For NORML’s 50th anniversary, every Friday we will be posting a blog from NORML’s Founder Keith Stroup as he reflects back on a lifetime as America’s foremost marijuana smoker and legalization advocate. This is the seventeenth in a series of blogs on the history of NORML and the legalization movement.

NORML Founder Keith Stroup

NORML Founder Keith Stroup

One of the nicest celebrities whom I have had the pleasure of meeting over these past several decades is actor Woody Harrelson, a gentle person with a sly grin who seems to enjoy being a little out-of-step socially with the mainstream. And he loves marijuana. 

Most Americans first discovered Harrelson in his Emmy Award-winning role as Woody Boyd, the affable but clueless bartender in NBC’s long-running hit TV comedy Cheers. Harrelson made his big screen debut as a high school football player in Wildcats and went on to star in such hits as White Men Can’t Jump, Money Train, Indecent Proposal, Palmetto, Kingpin, EDTV, The Thin Red Line and Welcome to Sarajevo. Harrelson received Academy Award, Golden Globe and Screen Actors Guild nominations for his critically acclaimed performance as controversial magazine publisher Larry Flynt in the Milos Forman’s drama, The People vs. Larry Flynt.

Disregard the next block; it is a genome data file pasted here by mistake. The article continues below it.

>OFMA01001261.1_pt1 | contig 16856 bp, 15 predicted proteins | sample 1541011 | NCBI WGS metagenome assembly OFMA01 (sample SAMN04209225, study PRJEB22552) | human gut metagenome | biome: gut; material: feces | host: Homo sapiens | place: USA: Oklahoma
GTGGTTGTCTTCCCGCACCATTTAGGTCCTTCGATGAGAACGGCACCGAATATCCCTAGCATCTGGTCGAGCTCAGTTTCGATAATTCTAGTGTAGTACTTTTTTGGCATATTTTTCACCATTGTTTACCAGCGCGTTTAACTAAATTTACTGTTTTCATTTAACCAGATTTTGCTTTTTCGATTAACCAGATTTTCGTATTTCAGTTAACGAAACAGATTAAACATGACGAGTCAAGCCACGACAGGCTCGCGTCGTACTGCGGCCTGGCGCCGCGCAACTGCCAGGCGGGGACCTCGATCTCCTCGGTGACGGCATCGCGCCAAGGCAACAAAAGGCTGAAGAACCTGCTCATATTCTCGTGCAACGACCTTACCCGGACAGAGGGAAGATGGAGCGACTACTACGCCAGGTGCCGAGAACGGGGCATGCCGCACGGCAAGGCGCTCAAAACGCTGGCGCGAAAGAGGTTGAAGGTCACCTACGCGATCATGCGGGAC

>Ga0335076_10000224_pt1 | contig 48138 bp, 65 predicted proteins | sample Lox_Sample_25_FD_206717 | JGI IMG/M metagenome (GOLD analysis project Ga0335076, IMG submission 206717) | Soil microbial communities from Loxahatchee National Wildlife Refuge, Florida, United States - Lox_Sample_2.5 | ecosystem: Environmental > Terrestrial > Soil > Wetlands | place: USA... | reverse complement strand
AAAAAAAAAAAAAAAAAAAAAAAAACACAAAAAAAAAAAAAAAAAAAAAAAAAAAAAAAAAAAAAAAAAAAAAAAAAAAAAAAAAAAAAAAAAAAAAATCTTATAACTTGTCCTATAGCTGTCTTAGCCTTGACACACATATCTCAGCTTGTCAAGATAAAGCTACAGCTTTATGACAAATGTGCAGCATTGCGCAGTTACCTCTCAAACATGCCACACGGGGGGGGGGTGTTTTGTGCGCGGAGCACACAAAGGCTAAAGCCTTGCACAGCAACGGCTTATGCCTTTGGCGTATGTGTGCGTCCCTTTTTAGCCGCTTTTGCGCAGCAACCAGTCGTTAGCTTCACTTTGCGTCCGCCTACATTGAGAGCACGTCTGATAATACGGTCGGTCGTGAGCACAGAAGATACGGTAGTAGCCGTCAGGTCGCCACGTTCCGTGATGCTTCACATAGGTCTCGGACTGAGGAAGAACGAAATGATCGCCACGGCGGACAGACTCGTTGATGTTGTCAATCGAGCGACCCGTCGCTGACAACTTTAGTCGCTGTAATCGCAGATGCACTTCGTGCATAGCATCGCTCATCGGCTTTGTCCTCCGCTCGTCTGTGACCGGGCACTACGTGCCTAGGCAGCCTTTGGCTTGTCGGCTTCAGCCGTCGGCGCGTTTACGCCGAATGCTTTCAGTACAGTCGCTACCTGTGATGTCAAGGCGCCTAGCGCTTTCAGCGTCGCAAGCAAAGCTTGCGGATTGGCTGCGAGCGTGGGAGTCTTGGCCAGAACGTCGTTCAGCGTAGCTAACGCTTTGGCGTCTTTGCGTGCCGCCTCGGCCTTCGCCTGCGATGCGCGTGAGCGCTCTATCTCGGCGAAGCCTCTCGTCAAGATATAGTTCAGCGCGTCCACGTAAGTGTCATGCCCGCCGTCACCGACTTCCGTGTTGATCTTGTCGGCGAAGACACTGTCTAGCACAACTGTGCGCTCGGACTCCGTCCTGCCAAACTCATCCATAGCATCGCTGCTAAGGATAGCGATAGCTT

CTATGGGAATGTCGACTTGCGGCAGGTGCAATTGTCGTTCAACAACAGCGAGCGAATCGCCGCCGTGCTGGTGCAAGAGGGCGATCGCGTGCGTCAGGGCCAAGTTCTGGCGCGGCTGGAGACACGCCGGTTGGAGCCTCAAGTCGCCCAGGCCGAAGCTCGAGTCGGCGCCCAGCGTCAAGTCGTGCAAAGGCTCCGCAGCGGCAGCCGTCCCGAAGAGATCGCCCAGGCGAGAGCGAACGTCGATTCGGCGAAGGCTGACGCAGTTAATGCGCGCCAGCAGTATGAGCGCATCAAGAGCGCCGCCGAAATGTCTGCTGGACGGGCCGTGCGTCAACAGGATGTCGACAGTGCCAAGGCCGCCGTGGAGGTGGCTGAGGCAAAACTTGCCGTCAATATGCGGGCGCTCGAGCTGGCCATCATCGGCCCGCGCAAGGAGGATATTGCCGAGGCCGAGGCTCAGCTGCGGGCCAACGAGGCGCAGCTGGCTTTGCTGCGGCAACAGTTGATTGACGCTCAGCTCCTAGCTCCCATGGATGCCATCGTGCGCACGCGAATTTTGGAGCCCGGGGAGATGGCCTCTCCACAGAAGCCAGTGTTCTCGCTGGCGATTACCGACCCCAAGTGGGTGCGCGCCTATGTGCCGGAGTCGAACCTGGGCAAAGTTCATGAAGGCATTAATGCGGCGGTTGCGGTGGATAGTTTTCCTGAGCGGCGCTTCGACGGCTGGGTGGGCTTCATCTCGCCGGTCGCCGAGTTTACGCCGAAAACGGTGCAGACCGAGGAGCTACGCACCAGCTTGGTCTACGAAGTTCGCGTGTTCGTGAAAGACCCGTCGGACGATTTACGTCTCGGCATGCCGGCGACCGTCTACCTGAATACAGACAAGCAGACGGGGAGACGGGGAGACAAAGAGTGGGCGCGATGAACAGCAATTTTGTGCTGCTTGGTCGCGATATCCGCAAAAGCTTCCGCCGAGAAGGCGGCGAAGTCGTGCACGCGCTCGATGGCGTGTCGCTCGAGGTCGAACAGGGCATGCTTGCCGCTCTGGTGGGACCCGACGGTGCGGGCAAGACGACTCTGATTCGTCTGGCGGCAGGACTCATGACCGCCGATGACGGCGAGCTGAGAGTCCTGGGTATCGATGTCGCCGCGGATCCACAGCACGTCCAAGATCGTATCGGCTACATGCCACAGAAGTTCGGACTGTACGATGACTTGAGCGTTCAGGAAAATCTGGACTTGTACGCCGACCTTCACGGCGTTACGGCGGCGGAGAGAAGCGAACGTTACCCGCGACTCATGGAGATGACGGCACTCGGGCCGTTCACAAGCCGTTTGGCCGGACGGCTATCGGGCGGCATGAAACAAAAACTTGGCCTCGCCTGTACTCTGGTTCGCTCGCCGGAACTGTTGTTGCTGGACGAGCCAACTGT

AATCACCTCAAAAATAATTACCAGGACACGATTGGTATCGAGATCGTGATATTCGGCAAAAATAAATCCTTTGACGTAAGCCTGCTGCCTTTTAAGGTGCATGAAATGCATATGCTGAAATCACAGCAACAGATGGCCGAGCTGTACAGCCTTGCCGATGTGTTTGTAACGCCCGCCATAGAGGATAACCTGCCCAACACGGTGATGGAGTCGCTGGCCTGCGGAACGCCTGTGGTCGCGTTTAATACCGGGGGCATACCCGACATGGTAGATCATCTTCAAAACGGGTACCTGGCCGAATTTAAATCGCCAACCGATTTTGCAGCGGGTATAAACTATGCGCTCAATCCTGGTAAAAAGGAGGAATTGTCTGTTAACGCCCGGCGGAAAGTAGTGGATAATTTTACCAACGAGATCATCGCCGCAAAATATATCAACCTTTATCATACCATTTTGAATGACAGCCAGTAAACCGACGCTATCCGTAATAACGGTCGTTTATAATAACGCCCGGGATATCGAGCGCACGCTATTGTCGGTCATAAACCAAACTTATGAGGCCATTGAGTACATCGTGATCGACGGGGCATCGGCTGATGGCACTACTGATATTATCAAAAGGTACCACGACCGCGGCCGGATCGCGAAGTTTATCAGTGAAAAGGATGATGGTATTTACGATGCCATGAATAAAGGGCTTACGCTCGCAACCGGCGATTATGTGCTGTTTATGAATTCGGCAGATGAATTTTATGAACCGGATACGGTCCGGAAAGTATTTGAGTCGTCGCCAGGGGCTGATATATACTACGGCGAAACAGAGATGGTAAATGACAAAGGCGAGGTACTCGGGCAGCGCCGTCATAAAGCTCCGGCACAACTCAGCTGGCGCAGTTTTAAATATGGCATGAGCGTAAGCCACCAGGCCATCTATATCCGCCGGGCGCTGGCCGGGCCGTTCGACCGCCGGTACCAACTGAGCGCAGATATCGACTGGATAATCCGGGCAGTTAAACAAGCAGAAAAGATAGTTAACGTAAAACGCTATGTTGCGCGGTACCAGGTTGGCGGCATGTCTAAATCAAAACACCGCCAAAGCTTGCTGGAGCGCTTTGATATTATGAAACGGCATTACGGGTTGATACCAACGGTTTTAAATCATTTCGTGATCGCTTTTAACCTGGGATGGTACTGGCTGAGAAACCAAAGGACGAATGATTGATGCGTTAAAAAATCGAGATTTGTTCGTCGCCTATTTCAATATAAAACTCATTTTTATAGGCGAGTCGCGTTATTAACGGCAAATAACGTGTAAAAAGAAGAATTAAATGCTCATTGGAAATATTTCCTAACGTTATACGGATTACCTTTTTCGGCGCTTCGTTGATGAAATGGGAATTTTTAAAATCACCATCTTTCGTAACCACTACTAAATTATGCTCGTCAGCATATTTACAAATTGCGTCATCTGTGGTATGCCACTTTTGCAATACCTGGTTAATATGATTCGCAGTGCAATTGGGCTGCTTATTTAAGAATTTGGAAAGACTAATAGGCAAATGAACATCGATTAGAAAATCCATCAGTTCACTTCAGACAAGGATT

Woody Harrelson

Woody Harrelson speaks at the 2003 NORML Conference in San Francisco.

I first met Woody Harrelson in 2000. By that time Woody had become quite public about his own use of marijuana. He was also outspoken regarding the need to legalize marijuana and to stop arresting smokers. Despite pot’s longstanding popularity among the entertainment community, at that time Woody was still among a rather small number of major Hollywood celebrities, including Hugh Hefner and Bill Maher and Tommy Chong, to have the courage and commitment to take a strong public stand in support of marijuana legalization.

My initial access to Woody was aided by a mutual friend, attorney David Michael of San Francisco, a prominent member of the NORML Legal Committee. Michael had been hired by Woody to review the actor’s father’s case. Charles Harrelson had been convicted in 1982 of killing a federal judge in San Antonio in 1979, and he had been sentenced to two life sentences. He remained incarcerated in a supermax federal prison until his death in 2007.

Michael offered to introduce me to Woody and I naturally accepted his kind offer. We picked a date that worked for everyone’s schedule, I flew out to Los Angeles from Washington, DC,  and the three of us met at a small restaurant for brunch.